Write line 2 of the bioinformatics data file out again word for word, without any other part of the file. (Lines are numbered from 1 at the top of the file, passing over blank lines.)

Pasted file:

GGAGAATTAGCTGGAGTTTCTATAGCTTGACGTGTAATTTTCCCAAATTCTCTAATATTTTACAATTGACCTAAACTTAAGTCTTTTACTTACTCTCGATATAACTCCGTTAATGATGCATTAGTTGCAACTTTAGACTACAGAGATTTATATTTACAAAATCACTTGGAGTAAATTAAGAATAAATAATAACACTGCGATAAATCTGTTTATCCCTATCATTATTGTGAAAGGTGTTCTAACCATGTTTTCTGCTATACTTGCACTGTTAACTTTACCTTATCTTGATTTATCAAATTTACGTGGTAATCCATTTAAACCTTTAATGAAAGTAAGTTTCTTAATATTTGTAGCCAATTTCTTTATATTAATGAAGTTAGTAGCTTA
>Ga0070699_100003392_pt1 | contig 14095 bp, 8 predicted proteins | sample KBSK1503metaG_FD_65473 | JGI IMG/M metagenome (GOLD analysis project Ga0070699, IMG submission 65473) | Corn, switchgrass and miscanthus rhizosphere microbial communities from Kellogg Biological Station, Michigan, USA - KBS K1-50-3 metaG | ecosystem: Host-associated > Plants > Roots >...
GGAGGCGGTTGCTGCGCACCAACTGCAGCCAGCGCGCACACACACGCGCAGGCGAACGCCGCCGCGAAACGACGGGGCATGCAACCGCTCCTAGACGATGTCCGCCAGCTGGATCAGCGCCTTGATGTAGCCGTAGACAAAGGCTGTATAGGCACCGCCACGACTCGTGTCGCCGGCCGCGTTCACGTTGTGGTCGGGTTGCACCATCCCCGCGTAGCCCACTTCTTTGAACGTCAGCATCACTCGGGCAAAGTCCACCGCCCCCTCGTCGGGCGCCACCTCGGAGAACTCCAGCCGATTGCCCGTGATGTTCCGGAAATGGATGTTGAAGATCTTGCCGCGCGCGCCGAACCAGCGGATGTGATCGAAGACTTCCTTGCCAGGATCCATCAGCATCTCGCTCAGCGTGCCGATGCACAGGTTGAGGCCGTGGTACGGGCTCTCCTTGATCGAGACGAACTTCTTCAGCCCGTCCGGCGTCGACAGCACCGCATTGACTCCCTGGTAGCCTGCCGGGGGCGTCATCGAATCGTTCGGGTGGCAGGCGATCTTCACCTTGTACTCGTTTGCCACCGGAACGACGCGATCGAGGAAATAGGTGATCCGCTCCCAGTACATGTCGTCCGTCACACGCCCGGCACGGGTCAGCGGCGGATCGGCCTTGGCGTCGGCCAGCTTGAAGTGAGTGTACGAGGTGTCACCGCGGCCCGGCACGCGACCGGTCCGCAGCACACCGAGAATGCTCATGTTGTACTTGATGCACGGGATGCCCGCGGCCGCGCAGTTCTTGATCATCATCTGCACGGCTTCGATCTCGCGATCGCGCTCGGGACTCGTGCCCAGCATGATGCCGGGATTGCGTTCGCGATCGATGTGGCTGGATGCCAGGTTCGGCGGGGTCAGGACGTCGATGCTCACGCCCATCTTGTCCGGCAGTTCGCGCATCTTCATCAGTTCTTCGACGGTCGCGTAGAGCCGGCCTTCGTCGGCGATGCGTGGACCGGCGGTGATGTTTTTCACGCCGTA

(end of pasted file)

>Ga0070699_100003392_pt1 | contig 14095 bp, 8 predicted proteins | sample KBSK1503metaG_FD_65473 | JGI IMG/M metagenome (GOLD analysis project Ga0070699, IMG submission 65473) | Corn, switchgrass and miscanthus rhizosphere microbial communities from Kellogg Biological Station, Michigan, USA - KBS K1-50-3 metaG | ecosystem: Host-associated > Plants > Roots >...